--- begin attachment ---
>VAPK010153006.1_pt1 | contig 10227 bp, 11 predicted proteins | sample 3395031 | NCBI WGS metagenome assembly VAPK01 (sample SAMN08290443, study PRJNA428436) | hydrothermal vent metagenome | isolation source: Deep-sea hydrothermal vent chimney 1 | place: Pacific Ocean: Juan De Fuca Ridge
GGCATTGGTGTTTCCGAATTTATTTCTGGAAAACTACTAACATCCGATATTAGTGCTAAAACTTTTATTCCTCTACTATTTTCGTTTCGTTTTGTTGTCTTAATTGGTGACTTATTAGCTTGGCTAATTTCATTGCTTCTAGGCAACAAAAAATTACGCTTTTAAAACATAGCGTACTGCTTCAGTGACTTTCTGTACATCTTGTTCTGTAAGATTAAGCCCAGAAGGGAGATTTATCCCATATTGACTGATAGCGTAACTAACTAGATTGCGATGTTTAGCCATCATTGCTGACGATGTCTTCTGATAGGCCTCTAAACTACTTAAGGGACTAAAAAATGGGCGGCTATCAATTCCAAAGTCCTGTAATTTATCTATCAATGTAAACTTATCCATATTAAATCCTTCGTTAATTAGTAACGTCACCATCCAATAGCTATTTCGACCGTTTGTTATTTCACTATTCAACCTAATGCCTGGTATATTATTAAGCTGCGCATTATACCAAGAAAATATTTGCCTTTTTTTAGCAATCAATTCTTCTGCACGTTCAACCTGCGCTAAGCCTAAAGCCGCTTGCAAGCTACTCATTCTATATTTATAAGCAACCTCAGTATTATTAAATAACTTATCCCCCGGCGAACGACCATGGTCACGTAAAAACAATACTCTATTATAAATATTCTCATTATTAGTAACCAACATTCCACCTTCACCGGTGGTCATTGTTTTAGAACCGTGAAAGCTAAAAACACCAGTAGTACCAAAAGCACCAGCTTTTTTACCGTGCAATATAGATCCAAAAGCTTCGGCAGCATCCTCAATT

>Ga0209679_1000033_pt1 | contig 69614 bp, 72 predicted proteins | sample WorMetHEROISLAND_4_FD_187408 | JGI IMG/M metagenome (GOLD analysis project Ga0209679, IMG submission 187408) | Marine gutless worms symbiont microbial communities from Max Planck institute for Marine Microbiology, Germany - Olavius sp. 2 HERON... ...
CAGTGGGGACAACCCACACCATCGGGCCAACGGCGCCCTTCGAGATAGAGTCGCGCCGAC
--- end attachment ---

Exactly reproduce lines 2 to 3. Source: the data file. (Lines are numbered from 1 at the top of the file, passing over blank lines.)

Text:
GGCATTGGTGTTTCCGAATTTATTTCTGGAAAACTACTAACATCCGATATTAGTGCTAAAACTTTTATTCCTCTACTATTTTCGTTTCGTTTTGTTGTCTTAATTGGTGACTTATTAGCTTGGCTAATTTCATTGCTTCTAGGCAACAAAAAATTACGCTTTTAAAACATAGCGTACTGCTTCAGTGACTTTCTGTACATCTTGTTCTGTAAGATTAAGCCCAGAAGGGAGATTTATCCCATATTGACTGATAGCGTAACTAACTAGATTGCGATGTTTAGCCATCATTGCTGACGATGTCTTCTGATAGGCCTCTAAACTACTTAAGGGACTAAAAAATGGGCGGCTATCAATTCCAAAGTCCTGTAATTTATCTATCAATGTAAACTTATCCATATTAAATCCTTCGTTAATTAGTAACGTCACCATCCAATAGCTATTTCGACCGTTTGTTATTTCACTATTCAACCTAATGCCTGGTATATTATTAAGCTGCGCATTATACCAAGAAAATATTTGCCTTTTTTTAGCAATCAATTCTTCTGCACGTTCAACCTGCGCTAAGCCTAAAGCCGCTTGCAAGCTACTCATTCTATATTTATAAGCAACCTCAGTATTATTAAATAACTTATCCCCCGGCGAACGACCATGGTCACGTAAAAACAATACTCTATTATAAATATTCTCATTATTAGTAACCAACATTCCACCTTCACCGGTGGTCATTGTTTTAGAACCGTGAAAGCTAAAAACACCAGTAGTACCAAAAGCACCAGCTTTTTTACCGTGCAATATAGATCCAAAAGCTTCGGCAGCATCCTCAATT

>Ga0209679_1000033_pt1 | contig 69614 bp, 72 predicted proteins | sample WorMetHEROISLAND_4_FD_187408 | JGI IMG/M metagenome (GOLD analysis project Ga0209679, IMG submission 187408) | Marine gutless worms symbiont microbial communities from Max Planck institute for Marine Microbiology, Germany - Olavius sp. 2 HERON... ...